We hear a lot about mold; it can be a confusing subject. Cheese and mold - they go hand in hand. Penicillin and antibiotics are created from molds. And wherever you look in nature, you’re likely to find mold. It’s a decaying mechanism; nature would be overwhelmed with large amounts of organic matter if mold didn’t do its part.
So what makes it bad?
While many molds are harmless and beneficial, many more can be toxic and pose health threats to humans. The word toxic refers to a mold that produces hazardous compounds. Often included in this list is Stachybotrys Chartarum, a greenish-black mold that can grow on home materials such as drywall, paper, paper, and lint, all which is commonplace throughout our homes.
When any of these materials become wet, it sets off a chain reaction that can release the potentially harmful mold. It can cause a chain reaction that causes various symptoms including:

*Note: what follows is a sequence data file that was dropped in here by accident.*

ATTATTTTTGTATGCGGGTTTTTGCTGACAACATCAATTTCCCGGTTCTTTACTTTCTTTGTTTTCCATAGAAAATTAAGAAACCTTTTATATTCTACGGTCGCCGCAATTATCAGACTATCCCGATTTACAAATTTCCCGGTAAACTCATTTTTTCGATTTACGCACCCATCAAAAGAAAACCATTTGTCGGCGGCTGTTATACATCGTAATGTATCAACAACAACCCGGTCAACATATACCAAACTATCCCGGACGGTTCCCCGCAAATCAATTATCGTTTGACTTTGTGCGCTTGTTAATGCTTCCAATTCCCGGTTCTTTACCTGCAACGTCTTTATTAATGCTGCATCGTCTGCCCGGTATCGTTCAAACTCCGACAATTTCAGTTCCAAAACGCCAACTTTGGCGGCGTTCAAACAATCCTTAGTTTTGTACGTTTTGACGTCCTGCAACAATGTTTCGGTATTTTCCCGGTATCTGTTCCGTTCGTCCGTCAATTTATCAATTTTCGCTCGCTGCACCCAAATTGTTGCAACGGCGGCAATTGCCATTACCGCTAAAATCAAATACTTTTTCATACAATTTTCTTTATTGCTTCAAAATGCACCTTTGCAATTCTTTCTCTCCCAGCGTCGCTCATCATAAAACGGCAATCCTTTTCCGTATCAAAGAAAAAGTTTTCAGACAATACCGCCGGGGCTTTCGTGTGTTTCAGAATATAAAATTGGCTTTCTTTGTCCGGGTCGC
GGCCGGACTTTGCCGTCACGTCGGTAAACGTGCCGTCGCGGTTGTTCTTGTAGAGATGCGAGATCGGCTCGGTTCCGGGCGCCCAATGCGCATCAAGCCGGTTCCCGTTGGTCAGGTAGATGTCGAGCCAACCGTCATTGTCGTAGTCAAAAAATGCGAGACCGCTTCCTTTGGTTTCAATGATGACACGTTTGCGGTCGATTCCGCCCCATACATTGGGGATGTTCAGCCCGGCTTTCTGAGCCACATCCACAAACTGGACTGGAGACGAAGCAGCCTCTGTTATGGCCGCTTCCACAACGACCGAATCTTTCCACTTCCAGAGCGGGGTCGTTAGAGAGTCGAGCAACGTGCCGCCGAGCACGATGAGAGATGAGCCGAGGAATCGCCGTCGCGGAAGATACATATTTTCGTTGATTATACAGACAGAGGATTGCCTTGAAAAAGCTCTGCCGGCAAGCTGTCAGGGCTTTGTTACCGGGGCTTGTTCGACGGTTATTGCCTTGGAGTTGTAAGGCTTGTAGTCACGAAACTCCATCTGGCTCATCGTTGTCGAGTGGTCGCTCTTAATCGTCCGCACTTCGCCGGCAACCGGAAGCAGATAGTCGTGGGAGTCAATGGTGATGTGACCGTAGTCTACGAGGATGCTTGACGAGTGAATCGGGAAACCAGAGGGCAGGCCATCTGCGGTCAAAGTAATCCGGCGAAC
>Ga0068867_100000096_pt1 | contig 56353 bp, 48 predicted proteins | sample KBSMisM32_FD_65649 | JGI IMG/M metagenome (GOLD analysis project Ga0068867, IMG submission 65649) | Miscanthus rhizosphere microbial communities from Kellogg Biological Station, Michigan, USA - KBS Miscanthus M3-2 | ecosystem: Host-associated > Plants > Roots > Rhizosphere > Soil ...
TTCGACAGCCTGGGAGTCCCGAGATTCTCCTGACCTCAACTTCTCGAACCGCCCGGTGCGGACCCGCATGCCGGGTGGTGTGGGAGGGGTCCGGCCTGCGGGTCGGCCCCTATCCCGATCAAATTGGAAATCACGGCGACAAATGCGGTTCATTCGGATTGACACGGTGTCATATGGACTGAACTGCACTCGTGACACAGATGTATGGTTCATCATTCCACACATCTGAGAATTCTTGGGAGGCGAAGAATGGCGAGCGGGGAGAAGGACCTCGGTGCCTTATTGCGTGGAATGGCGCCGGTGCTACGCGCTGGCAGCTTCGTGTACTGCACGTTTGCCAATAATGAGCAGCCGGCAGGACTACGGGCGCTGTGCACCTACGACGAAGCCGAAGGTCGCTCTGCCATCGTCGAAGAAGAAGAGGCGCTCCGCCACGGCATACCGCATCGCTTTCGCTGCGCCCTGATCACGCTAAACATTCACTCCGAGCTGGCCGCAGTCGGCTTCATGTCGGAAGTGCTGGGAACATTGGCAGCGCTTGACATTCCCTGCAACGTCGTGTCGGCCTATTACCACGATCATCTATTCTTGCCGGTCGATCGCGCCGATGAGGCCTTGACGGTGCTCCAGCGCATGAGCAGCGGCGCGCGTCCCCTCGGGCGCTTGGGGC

Irritation of eyes, nose, and throat
Worsening of asthma
It’s important to understand that your HVAC system does not generate mold. HVAC systems contain metallic surfaces that will not let organic matter mold grow and thrive. However, if your HVAC system is not properly maintained, it can support mold growth. Your HVAC system should be:
Designed and installed correctly
Properly maintained with regular maintenance to find problems before they grow
Provide proper filtration methods to keep your air clean
Working to control moisture throughout your building
If you suspect mold in your home, the first step is to alert your HVAC contractor immediately. If there is mold, the next step is to identify the type and establish whether it’s toxic. If so, evacuation, abatement, and remediation may be necessary.
Do you suspect mold growth in your home?